After a wave of massive protest rallies and promises of more to come, increasing calls for more dialogue between the government and the opposition are testing the Kremlin on its willingness to listen – and to compromise.
Even the Church weighed in over the holidays about the need to protect the country from a new revolution, like the one in 1917 that replaced established religion with Communism.
But Patriarch Kirill’s Christmas Day comments on January 7 (the day Russian Orthodox Christmas is celebrated) sounded more like a call to the Kremlin to move forward rather than a warning to oppositionists. “If the government remains insensitive to the expressions of protest, it is a very bad sign, it is a sign of the failure of the authorities to make adjustments,” the Patriarch said in televised comments.
The comments came after offers of mediation had already been made by Alexei Kudrin, the former finance minister and a close ally of Prime Minister Vladimir Putin, who showed up to speak at the last mass rally on Prospect Sakharova on Dec. 24. And they resonated with calls for “evolution” rather than “revolution” made Thursday in an article for the Guardian penned by presidential candidate Mikhail Prokhorov, a billionaire who is believed to have the Kremlin’s blessing to run.
But the position of the Orthodox Church seems to be a response, in part, to calls made by Putin during his last call in show in December that citizens need better ways of communicating with state officials.
“We think that ordinary people – those who go on meetings, doctors, teachers, should also be able to talk to the authorities and the church will be able to organize this dialogue,” Church spokesman Vsevolod Chaplin told The Moscow News.
Prime Minister Vladimir Putin, who is the main candidate for the upcoming presidential election, has changed his tough stance on the opposition, promising a possibility of dialogue.
But these signals appear mixed with a distrust of what the oppositionists can offer.
“There should be dialogue but in what form – I will think about it,” the Prime Minister said talking to journalists on December 28. “We have never been against the dialogue with the opposition, but we and I personally are against extremism, any manifestation of extremism would be terminated.”
“They [the opposition] should build up a single platform, in order to make it possible to understand what they want,” Putin said in response to a question on whether he is planning to communicate with oppositionists.
Putin’s spokesman, Dmitry Peskov, explained that platforms for dialogue already exist and should be used, suggesting the Public Chamber or the 2020 Strategy. And he downplayed the effectiveness of street protests.
“A dialogue is possible with people who propose some concrete ideas – both within the State Duma or outside it, street protests resemble an army of one soldier. There should be people who have something to say,” Dmitry Peskov told The Moscow News Wednesday by telephone.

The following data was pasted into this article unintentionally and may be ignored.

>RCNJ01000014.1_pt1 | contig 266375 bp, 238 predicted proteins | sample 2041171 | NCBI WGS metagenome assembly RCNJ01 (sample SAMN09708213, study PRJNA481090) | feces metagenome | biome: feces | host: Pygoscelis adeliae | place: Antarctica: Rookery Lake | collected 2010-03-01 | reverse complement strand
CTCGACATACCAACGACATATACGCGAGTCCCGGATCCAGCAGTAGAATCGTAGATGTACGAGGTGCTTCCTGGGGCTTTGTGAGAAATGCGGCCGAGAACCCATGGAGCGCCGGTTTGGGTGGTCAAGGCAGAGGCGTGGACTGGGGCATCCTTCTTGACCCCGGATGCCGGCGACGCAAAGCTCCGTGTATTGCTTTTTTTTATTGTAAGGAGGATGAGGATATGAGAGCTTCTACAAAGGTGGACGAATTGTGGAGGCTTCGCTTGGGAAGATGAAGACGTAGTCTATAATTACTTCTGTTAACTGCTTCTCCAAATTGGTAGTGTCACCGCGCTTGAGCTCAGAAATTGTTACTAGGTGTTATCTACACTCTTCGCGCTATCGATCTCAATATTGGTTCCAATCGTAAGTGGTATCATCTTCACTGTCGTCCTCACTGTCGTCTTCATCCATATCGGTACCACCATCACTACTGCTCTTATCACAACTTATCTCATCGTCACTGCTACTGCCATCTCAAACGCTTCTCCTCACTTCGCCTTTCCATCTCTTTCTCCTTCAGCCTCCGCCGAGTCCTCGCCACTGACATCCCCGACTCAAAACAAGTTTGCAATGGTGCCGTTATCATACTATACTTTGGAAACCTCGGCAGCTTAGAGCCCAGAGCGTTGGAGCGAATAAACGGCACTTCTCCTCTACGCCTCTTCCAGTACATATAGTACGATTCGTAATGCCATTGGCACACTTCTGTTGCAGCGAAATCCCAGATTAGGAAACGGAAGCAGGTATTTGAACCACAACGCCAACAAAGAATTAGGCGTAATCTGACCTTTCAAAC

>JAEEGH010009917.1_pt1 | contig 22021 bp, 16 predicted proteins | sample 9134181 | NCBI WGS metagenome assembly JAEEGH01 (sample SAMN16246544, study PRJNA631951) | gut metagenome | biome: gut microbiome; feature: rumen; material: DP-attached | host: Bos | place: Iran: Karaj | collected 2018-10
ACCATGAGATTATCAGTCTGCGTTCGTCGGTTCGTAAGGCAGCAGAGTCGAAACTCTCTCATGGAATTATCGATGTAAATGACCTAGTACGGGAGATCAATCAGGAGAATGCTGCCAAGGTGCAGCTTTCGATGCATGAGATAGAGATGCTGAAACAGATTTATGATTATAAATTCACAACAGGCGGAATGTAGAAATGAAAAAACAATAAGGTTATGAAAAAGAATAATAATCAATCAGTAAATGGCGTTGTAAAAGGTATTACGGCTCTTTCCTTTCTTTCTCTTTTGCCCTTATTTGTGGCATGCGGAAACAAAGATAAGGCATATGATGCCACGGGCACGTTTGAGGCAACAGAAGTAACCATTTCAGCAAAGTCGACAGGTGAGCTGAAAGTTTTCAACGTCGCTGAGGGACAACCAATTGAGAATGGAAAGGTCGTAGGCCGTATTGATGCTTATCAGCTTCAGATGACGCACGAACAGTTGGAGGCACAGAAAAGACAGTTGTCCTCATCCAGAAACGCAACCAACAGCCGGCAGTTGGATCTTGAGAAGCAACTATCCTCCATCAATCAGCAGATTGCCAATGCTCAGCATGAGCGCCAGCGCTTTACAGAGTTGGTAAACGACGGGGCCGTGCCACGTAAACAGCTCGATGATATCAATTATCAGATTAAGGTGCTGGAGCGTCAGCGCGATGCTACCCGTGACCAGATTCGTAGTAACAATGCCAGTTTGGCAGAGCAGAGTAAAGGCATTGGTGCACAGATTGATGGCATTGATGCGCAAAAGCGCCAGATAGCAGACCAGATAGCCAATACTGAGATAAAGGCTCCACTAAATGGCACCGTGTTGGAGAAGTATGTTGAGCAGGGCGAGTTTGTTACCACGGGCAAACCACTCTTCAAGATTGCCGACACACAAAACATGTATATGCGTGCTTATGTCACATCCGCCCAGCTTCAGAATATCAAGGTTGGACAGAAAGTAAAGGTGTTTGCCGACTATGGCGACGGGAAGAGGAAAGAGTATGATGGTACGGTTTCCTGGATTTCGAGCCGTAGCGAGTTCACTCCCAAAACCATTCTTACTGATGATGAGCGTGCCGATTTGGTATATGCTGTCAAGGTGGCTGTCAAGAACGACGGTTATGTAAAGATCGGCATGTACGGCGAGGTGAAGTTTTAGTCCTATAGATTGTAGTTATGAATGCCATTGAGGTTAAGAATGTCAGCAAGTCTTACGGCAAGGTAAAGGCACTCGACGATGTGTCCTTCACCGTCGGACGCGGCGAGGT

“Vladimir Putin has already been openly communicating with social activists and thinkers, but he would never talk to people who are outside the law,” Peskov added.
Indeed, even as authorities encourage dialogue, there are signals that they tolerate the mass rallies grudgingly at best. President Dmitry Medvedev, who earlier proposed a series of measures to liberalize the election process, came out recently with a law to restrict meetings and rallies near the Kremlin, purportedly to preserve the historic value of sites like Vasilyevsky Spusk, Alexandrovsky Sad and Red Square.
Some analysts believe that while some oppositionists for regime change, more moderate forces could be successfully incorporated into the current political system.
“There are types of street opposition that should have their voice in official bodies – we can now see three of them: Westerners (modern intelligentsia), Slavophiles – people who support Russian nationalism but are more [moderate] than [head of the nationalist LDPR Vladimir] Zhirinovsky, and the ecologists – Russia’s ‘green’ party,” Sergei Markov, a senior member of the ruling United Russia party, told The Moscow News.
Markov suggested that the government itself should help form such parties right after the presidential election, in order to make itself more legitimate.
Many in the opposition doubt that the state’s calls for dialogue are sincere.
“In theory the opposition is not against negotiation with the authorities but for now it can’t be done on practice,” Ilya Yashin, one of the leaders of the Solidarnost movement, told The Moscow News. “The authorities haven’t appointed any negotiators to talk to opposition and the Prime Minister Putin seems to ignore the requests of past rallies.”
Eduard Limonov, who was denied registration as a presidential candidate, was even more pessimistic. “Be realistic – there will be no negotiations, authorities consider everything is going along as it should,” he told Yashin during an earlier debate on Ekho Moskvy radio. “Negotiations are usually made under the pressure and for now there is no pressure from opposition. After the third rally any pressure on authorities will be over.”
While some opposition leaders have expressed a willingness for dialogue, others insist on more mass rallies to convey their message.
Liberal opposition leader Vladimir Ryzhkov told media this week that he and his allies would continue organizing mass public rallies with a view of greater political feedback.
The next mass rally is scheduled for February 4, while political analysts expect more protests ahead of the presidential elections and afterwards. Some 89 percent of protesters on Sakharov Avenue have said they would likely turn up again, according to a poll by the All-Russia Public Opinion Research Center.